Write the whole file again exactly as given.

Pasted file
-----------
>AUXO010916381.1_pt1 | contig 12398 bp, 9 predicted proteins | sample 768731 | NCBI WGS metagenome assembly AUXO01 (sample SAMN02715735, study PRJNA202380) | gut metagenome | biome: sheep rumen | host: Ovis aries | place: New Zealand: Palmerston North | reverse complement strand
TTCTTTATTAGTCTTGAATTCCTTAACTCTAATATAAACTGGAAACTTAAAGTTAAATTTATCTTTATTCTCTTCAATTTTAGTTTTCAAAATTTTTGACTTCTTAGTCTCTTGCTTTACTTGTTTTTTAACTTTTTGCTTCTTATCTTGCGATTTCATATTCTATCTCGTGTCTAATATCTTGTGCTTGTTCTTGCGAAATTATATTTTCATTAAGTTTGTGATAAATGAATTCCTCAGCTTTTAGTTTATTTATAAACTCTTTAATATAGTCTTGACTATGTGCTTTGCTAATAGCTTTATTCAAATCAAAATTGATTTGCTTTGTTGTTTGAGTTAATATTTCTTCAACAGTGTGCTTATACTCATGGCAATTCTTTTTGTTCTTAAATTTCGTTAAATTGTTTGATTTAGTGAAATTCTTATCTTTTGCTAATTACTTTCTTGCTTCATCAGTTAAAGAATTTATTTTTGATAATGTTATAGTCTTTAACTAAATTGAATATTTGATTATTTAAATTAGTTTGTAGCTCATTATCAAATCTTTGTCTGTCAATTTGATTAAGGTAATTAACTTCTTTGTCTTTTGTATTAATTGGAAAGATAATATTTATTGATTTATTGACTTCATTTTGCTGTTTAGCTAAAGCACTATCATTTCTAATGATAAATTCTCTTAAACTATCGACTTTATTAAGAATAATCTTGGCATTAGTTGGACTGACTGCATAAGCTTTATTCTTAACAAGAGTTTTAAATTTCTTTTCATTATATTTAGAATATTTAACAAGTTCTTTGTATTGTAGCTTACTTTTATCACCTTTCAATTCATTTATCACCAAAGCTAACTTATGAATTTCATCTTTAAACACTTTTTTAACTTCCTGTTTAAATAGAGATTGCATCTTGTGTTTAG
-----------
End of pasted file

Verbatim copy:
>AUXO010916381.1_pt1 | contig 12398 bp, 9 predicted proteins | sample 768731 | NCBI WGS metagenome assembly AUXO01 (sample SAMN02715735, study PRJNA202380) | gut metagenome | biome: sheep rumen | host: Ovis aries | place: New Zealand: Palmerston North | reverse complement strand
TTCTTTATTAGTCTTGAATTCCTTAACTCTAATATAAACTGGAAACTTAAAGTTAAATTTATCTTTATTCTCTTCAATTTTAGTTTTCAAAATTTTTGACTTCTTAGTCTCTTGCTTTACTTGTTTTTTAACTTTTTGCTTCTTATCTTGCGATTTCATATTCTATCTCGTGTCTAATATCTTGTGCTTGTTCTTGCGAAATTATATTTTCATTAAGTTTGTGATAAATGAATTCCTCAGCTTTTAGTTTATTTATAAACTCTTTAATATAGTCTTGACTATGTGCTTTGCTAATAGCTTTATTCAAATCAAAATTGATTTGCTTTGTTGTTTGAGTTAATATTTCTTCAACAGTGTGCTTATACTCATGGCAATTCTTTTTGTTCTTAAATTTCGTTAAATTGTTTGATTTAGTGAAATTCTTATCTTTTGCTAATTACTTTCTTGCTTCATCAGTTAAAGAATTTATTTTTGATAATGTTATAGTCTTTAACTAAATTGAATATTTGATTATTTAAATTAGTTTGTAGCTCATTATCAAATCTTTGTCTGTCAATTTGATTAAGGTAATTAACTTCTTTGTCTTTTGTATTAATTGGAAAGATAATATTTATTGATTTATTGACTTCATTTTGCTGTTTAGCTAAAGCACTATCATTTCTAATGATAAATTCTCTTAAACTATCGACTTTATTAAGAATAATCTTGGCATTAGTTGGACTGACTGCATAAGCTTTATTCTTAACAAGAGTTTTAAATTTCTTTTCATTATATTTAGAATATTTAACAAGTTCTTTGTATTGTAGCTTACTTTTATCACCTTTCAATTCATTTATCACCAAAGCTAACTTATGAATTTCATCTTTAAACACTTTTTTAACTTCCTGTTTAAATAGAGATTGCATCTTGTGTTTAG